- Relational databases store the data in tables, in rows and columns, and have a fixed schema. We use SQL syntax to interact with them, and they have ACID properties. Because of this, relational databases are suitable for apps that use structured data that requires referential integrity, data structure does not change very often, and table joins, complex queries, and reports are needed.
- Non-relational databases (NoSQL) store unstructured or semi-structured data in a non-tabular manner like key-value pairs, document store like JSON, wide-column or Graph databases. They scale horizontally and can handle a high volume of data with low latency and lots of transactions per second. NoSQL databases are mainly used for apps that require large-scale, complex, and diverse data where the data structure is dynamic and regularly changing and data retrieval is simple and expressed without table joins.
With this in mind, let's look at the options.
- Managed MySQL, PostgreSQL, and SQL Server databases, fixed schema, automated database provisioning, storage capacity management, and patching.
- Can automatically scale up storage capacity and scale out by adding read replicas.
- Use cases: web apps, e-commerce apps, CRM, general purpose database.
- In this tip, you can see how to migrate SQL Server database in Cloud SQL.
- Globally-distributed, fixed schema, scales infinitely, up to 99.999% availability.
- Offers transactional consistency at a global scale, horizontal scalability, SQL, synchronous replication for high availability, and automatic database sharding based on request load and data size.
- Use cases: scalable large databases, gaming, financial ledgers, and apps that require to scale limitlessly with strong consistency and high availability.
Bare Metal for Oracle
- Lift-and-shift Oracle to GCP.
AlloyDB for PostgreSQL
- Fully managed PostgreSQL service for most demanding database workloads, faster than standard PostgreSQL, has machine learning integrated features for real-time insights and hybrid transactional and analytical processing (HTAP).
- Use cases: demanding enterprise workloads.
- Wide-column, scales infinitely, good for heavy read and write events, low sub-millisecond latency workloads, integrates with HBase, Beam, Hadoop, and Spark.
- Use cases: adtech, recommendation engine, IoT, operational and analytical applications, storage engine for ML applications.
- Serverless managed document datastore, multi-region replication, and strong global consistency, good for large-scale hierarchical data, ACID transactions, acts as a backend-as-a-service, newer version of Cloud Datastore.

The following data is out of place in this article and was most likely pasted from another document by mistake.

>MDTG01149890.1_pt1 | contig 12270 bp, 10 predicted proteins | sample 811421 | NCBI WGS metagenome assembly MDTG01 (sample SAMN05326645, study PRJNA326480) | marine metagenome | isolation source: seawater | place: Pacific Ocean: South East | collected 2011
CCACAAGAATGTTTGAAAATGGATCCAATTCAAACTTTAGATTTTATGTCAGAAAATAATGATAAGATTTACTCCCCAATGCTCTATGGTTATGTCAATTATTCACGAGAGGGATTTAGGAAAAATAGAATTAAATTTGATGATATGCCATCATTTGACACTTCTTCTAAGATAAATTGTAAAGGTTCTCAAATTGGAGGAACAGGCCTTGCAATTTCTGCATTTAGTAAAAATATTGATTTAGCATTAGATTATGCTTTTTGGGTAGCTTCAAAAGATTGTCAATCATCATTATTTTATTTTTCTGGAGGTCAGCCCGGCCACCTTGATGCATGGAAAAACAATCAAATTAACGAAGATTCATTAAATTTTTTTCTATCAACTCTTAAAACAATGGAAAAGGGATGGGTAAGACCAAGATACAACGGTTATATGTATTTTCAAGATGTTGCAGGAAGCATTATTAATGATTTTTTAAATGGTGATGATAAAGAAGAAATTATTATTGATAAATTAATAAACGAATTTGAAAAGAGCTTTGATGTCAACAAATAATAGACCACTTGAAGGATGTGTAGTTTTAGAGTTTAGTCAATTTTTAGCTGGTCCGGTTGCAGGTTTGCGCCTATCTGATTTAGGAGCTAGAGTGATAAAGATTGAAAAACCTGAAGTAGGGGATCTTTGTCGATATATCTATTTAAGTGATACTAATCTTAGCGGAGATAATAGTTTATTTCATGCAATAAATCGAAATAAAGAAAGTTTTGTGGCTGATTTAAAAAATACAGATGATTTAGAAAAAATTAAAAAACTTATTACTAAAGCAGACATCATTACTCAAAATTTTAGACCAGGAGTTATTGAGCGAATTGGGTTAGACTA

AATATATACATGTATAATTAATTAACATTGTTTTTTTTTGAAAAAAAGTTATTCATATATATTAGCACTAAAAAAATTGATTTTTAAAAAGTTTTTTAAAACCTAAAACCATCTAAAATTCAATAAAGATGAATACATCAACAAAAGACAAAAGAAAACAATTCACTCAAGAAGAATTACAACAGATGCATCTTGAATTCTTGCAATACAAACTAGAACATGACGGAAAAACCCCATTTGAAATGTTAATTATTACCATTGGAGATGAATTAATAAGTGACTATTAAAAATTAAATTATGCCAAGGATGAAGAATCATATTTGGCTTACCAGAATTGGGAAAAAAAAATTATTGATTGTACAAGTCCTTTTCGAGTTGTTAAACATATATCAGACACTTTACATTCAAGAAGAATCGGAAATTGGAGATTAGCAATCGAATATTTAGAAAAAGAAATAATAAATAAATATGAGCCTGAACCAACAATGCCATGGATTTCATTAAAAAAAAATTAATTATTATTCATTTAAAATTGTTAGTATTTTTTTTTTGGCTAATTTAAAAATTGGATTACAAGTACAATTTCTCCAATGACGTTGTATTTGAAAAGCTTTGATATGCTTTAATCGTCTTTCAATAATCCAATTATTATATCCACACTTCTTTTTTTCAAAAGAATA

- Use cases: game state, user profiles, mobile/web/IoT apps, real-time dashboards.
Firebase Realtime Database
- Shares many features with Firestore and half the name, but certain key elements set them apart.
- Firebase stores data as JSON tree, Firestore as a collection of documents similar to JSON structure, Firestore scales automatically, Firebase needs sharding.
- Check this resource for a comparison of features to help choose between Firebase and Firestore.
- Fully managed in-memory data store service for Memcached and Redis used for sub-millisecond latency.
- Easy lift-and-shift your applications from Redis to Cloud Memorystore without code changes.
- Scales as needed, provisioning, replication, failover, and patching are all automated.
- Use cases: caching, gaming, session store, leaderboards.
- Fully managed, serverless, very fast, and highly scalable cloud data warehouse, has built-in machine learning and BI capabilities.
- Can store data in BigQuery, but its main usage is for big data analysis and interactive querying.
- Can query structured, semi-structured, and unstructured data using SQL.
- Use cases: data warehouse, real-time and log analytics, predictive analytics.
Let's try to simplify choosing a database service.
- If we have structured data and need a fixed schema, we can use a relational database.
- If we need a dynamic schema with a changing structure and scaling is important go with a NoSQL solution.
- For analytics workload, we have Bigtable and BigQuery. If a data warehouse is needed, BigQuery comes in, and for in-memory workload and a caching engine, we have Memorystore.
- Check out Google Cloud Platform Overview for a Data Professional - Part 1
- In Part 3 of this series, we will continue to discuss GCP resource management, billing, and monitoring.
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Article Last Updated: 2023-03-29